What Is #AskMoreOfHim? Male-led Movement Inspired by #MeToo and Time's Up Launches Before Oscars

A male-led campaign was created Friday ahead of Sunday's Academy Awards ceremony to combat sexual misconduct in Hollywood in wake of the #MeToo and Time's Up movements. 

The #MeToo and Time's Up movements inspired the creation of #AskMoreOfHim. Actors David Schwimmer and David Arquette banded together with activists and other industry men to launch this campaign due to their "special responsibility [as men] to prevent abuse from happening in the first place." In an open letter shared Friday in The Hollywood Reporter, the group is calling for more accountability and action to be taken by males working in all industries, not just entertainment. 

"The vast majority of sexual harassment, abuse, and violence is perpetrated by men, whether in Hollywood or not," the letter read. "And in entertainment—like many industries—men continue to hold most of the decision-making power. Therefore, one of the most powerful things that men can and must do is make it clear to other men—including their friends, colleagues, and co-workers—that sexual harassment and abuse are never acceptable."

The campaign acknowledged that their motives for launching the campaign may be questioned, but they, nonetheless, aim to right previous wrongs, writing: "We are imperfect. And many men, including perhaps some of us, may have enabled the bad behavior." Likewise, they pledge to help put a halt to sexism or sexual misconduct.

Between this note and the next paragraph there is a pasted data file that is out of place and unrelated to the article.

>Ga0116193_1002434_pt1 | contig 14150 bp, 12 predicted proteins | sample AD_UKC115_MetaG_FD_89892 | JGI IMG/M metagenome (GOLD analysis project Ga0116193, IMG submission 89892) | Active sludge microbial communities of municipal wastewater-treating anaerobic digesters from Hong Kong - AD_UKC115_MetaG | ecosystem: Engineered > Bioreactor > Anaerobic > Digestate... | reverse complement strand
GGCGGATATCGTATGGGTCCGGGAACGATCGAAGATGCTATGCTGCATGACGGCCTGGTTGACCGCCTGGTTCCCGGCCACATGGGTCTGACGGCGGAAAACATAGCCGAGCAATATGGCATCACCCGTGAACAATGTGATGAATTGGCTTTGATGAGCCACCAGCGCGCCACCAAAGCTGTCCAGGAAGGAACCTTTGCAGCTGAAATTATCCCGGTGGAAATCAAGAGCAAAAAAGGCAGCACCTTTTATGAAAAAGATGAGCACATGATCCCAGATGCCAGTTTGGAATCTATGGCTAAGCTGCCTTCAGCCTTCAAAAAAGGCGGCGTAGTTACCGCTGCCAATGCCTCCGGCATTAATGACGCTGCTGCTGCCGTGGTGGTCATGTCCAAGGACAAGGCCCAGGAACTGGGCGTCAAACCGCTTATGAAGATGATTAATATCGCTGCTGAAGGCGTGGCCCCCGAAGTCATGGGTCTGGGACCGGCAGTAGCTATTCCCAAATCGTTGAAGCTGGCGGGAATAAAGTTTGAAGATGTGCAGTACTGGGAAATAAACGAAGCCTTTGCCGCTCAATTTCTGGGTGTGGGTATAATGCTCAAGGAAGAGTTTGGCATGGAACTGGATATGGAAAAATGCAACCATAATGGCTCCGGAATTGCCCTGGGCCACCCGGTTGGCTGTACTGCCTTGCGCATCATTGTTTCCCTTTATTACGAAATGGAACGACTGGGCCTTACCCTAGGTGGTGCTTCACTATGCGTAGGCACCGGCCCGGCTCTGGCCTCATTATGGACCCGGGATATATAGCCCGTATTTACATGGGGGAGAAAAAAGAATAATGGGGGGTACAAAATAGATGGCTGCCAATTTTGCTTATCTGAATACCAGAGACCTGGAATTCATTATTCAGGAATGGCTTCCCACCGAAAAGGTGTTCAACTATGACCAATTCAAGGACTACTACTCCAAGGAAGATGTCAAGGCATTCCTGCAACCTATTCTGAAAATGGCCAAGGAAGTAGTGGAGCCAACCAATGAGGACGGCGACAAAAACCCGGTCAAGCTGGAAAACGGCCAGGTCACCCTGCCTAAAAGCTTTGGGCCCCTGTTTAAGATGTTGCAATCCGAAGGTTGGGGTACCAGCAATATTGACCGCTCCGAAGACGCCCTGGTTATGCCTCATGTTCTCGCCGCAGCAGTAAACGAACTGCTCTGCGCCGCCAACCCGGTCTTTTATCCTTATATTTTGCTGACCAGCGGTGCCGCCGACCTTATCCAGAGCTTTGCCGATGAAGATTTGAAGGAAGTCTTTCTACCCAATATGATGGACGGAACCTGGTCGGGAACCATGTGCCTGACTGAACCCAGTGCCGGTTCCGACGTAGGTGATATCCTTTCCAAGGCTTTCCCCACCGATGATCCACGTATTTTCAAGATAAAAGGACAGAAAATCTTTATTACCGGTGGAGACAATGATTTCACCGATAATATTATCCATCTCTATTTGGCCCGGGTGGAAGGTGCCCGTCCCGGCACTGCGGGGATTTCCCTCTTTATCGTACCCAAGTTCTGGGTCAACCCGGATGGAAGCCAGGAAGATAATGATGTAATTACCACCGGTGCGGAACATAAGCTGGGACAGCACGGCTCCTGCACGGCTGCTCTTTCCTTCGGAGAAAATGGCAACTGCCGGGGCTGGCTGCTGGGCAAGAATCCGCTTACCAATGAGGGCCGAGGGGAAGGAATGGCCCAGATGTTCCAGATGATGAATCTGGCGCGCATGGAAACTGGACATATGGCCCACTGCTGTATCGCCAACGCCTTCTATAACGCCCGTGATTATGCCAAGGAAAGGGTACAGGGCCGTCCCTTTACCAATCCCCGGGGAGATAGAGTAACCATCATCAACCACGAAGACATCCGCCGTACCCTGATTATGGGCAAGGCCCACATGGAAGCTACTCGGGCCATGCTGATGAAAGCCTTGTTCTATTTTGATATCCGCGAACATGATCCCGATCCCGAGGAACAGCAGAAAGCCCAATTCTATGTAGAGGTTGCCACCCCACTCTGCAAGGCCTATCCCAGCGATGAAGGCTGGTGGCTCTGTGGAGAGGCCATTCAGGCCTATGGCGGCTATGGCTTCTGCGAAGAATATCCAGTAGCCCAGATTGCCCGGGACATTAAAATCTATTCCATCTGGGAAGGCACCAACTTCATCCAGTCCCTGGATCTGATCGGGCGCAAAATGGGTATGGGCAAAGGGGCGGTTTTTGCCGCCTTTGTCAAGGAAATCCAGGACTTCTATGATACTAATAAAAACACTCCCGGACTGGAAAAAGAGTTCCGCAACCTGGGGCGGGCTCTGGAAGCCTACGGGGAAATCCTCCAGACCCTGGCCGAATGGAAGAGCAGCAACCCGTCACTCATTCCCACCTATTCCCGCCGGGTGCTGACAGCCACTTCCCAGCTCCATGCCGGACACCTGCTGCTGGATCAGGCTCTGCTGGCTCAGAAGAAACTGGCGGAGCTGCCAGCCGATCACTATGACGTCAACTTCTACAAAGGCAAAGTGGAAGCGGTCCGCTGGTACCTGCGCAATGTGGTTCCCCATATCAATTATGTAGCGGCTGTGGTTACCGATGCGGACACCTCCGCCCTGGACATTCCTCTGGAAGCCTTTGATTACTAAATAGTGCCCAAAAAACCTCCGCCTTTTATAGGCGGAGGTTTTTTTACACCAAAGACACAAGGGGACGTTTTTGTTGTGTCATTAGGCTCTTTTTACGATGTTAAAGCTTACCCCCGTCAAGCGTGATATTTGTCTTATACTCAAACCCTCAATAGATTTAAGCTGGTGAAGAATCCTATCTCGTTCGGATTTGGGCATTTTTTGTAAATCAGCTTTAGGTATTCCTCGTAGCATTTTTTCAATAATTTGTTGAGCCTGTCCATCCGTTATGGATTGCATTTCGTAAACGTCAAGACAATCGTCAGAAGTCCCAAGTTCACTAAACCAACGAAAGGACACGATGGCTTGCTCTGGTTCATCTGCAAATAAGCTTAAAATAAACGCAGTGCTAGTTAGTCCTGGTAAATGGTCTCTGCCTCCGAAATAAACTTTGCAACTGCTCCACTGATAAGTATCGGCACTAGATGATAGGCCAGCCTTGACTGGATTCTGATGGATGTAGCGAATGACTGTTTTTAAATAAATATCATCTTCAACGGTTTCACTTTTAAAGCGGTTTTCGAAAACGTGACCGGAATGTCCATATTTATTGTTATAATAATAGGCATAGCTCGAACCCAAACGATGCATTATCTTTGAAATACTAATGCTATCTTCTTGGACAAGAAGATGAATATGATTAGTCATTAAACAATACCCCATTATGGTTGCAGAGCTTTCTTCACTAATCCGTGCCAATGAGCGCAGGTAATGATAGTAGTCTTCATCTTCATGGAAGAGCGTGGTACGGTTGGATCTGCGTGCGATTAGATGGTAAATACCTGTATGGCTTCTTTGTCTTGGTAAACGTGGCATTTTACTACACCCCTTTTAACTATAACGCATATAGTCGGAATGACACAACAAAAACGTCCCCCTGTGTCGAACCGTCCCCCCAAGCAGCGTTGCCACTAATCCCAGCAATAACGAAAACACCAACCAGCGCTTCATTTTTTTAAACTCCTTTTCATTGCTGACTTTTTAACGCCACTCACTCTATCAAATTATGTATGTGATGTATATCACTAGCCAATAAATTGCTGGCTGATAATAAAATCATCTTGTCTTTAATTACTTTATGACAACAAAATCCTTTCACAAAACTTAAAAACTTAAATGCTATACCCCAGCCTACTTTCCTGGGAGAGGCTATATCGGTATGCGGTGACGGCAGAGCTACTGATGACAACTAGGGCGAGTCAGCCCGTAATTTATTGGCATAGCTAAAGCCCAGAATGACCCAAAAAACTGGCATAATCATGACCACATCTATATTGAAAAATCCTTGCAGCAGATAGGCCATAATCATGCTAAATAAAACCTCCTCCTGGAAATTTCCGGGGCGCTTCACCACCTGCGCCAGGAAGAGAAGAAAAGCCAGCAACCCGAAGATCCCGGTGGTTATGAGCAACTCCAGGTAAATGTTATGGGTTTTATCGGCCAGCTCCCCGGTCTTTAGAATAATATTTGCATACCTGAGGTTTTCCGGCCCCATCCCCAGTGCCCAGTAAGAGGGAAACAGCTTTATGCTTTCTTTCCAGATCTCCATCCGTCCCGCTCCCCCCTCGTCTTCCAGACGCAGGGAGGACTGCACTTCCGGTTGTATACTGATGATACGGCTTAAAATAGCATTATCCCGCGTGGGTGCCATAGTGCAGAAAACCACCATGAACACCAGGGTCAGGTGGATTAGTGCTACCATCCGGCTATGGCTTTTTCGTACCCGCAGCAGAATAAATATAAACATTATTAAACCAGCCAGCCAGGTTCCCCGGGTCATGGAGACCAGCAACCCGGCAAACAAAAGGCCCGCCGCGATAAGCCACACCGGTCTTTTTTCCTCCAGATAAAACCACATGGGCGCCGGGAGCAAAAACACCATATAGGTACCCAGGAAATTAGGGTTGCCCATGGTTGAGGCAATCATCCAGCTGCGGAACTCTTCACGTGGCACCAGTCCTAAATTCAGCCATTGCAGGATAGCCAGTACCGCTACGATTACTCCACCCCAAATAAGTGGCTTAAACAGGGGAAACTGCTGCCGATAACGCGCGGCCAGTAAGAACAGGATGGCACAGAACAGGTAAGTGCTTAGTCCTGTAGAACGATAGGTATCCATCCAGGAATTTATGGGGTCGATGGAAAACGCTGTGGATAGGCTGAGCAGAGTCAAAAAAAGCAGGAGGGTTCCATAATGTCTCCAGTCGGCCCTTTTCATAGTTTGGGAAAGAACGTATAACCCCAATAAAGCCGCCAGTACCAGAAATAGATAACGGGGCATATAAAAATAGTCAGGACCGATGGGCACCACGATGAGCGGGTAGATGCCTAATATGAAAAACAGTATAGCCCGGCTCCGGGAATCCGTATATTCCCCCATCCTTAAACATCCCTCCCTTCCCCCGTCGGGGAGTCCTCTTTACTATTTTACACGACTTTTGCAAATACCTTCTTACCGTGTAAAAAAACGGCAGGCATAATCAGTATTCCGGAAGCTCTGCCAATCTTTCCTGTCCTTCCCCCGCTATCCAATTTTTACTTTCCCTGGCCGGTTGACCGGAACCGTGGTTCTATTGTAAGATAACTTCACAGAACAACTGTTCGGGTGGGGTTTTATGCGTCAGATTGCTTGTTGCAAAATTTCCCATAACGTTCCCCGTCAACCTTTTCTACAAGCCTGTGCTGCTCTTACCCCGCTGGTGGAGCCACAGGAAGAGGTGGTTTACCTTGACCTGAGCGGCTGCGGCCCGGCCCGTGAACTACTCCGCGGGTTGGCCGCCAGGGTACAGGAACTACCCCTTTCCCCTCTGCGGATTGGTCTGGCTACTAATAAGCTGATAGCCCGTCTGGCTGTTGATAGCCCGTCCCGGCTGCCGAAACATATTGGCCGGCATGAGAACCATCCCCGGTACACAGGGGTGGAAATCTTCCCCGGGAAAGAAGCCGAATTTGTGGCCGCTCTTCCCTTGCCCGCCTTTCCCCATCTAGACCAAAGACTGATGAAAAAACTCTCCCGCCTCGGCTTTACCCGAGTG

Time's Up pin Entertainment industry men and activists banded together to create a movement inspired by #MeToo and Time's Up. Here, CDG President Salvador Perez is pictured wearing a Time's Up pin as he attends the Costume Designers Guild Awards at The Beverly Hilton Hotel on February 20, 2018 in Beverly Hills, California. Getty Images

The launch of #AskMoreOfHim comes two months after more than 300 women working in the entertainment industry, including Kerry Washington and Natalie Portman, joined forces to stop sexual harassment with Time's Up. The group shared an open letter Jan. 1, which read: "To women in every industry who are subjected to indignities and offensive behavior that they are expected to tolerate to make a living: We stand with you. We support you."

Time's Up has managed to make its mark in the entertainment industry, with its Golden Globes blackout (in which men and women word all black in protest) among the most impactful. To date, the campaign has raised an estimated $20 million via GoFundMe, as with hefty donations from Meryl Streep and Jennifer Aniston—$500,000 each, according to Time. Gerard Butler and Edward Norton were among the actors who donated, each giving $10,000. However, it was Golden Globes host Seth Meyer who contributed more than any other man: $50,000. 

The #MeToo movement wasn't created by members of the entertainment industry. But it was Hollywood which brought the most attention to the campaign, founded by Tarana Burke in 2007. Time magazine's 2017 Person of the Year was The Silence Breakers, including actress Ashley Judd and singer Taylor Swift, both of whom have spoken out against sexual misconduct last year.